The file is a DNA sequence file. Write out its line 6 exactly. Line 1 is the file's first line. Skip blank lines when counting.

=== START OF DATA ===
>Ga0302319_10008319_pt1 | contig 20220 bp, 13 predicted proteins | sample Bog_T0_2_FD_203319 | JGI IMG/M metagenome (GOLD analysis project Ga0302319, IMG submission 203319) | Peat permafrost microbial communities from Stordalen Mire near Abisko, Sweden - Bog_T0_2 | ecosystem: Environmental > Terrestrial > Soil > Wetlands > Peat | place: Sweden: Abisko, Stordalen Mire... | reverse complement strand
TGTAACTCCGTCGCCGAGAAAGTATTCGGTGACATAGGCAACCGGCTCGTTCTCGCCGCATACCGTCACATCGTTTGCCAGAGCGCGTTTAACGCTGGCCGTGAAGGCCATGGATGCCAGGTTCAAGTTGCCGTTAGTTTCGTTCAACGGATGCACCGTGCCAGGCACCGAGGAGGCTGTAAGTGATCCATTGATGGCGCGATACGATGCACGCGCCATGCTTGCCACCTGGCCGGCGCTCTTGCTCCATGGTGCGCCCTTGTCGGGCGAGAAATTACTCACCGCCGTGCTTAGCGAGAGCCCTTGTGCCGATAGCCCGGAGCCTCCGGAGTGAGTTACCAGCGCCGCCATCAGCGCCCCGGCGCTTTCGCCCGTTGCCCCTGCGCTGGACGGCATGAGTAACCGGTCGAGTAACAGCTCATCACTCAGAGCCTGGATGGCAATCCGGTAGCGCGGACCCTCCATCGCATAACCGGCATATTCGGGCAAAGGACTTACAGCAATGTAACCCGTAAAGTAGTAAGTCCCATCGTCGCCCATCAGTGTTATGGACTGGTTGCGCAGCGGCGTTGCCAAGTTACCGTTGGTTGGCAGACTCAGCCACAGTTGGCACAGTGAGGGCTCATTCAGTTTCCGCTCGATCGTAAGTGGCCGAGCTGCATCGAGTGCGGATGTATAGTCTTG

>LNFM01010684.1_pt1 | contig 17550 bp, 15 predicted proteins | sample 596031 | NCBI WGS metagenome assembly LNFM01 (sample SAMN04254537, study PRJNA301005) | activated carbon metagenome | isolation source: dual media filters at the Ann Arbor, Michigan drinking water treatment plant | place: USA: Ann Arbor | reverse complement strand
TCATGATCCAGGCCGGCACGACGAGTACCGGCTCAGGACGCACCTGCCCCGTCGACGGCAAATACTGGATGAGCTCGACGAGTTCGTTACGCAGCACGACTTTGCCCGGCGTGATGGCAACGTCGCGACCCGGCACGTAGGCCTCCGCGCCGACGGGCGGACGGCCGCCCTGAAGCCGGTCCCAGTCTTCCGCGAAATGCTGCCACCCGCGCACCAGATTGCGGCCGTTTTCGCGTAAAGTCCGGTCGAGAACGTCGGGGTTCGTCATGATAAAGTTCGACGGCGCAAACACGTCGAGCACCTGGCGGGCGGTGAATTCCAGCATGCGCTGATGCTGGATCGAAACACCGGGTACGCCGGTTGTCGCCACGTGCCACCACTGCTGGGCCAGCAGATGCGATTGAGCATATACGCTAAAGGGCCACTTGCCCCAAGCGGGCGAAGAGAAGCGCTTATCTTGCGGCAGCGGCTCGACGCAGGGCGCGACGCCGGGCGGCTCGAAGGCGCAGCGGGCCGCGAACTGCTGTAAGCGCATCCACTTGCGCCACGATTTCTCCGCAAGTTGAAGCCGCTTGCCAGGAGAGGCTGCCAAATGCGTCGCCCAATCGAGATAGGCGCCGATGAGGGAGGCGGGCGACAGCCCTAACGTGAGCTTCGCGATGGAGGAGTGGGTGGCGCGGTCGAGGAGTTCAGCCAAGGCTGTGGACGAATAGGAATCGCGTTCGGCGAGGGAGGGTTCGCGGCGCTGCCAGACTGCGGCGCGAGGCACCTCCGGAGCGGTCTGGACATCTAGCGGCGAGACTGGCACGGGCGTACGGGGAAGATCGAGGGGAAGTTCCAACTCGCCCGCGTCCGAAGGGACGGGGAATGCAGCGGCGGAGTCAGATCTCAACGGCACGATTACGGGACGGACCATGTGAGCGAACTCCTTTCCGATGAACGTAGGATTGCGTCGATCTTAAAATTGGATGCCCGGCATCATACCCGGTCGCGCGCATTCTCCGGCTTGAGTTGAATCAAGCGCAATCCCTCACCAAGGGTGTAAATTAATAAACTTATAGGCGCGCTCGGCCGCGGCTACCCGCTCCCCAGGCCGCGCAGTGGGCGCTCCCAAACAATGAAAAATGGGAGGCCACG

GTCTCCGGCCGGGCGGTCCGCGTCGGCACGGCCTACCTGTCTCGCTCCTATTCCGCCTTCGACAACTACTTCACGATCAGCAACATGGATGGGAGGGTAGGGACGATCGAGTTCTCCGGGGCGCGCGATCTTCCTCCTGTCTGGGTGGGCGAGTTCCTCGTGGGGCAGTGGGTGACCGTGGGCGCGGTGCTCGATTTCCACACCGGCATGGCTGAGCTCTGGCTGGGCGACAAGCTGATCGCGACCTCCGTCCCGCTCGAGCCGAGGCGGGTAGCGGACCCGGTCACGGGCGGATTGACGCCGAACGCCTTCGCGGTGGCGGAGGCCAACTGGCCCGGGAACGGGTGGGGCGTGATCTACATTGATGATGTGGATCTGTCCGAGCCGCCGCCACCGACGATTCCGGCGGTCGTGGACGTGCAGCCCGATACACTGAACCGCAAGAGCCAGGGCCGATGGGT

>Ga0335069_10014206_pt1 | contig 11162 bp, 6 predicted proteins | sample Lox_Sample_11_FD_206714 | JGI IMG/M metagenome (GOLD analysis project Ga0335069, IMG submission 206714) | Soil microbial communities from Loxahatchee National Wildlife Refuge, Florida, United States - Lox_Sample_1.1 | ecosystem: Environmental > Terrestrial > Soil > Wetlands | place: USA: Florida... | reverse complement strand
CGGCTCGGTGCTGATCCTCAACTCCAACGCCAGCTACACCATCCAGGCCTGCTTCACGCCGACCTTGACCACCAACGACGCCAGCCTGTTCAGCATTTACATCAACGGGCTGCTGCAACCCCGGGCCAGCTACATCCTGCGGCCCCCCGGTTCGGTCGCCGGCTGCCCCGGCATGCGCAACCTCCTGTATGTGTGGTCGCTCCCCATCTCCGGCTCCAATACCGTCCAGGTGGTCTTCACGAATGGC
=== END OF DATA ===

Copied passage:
>Ga0335069_10014206_pt1 | contig 11162 bp, 6 predicted proteins | sample Lox_Sample_11_FD_206714 | JGI IMG/M metagenome (GOLD analysis project Ga0335069, IMG submission 206714) | Soil microbial communities from Loxahatchee National Wildlife Refuge, Florida, United States - Lox_Sample_1.1 | ecosystem: Environmental > Terrestrial > Soil > Wetlands | place: USA: Florida... | reverse complement strand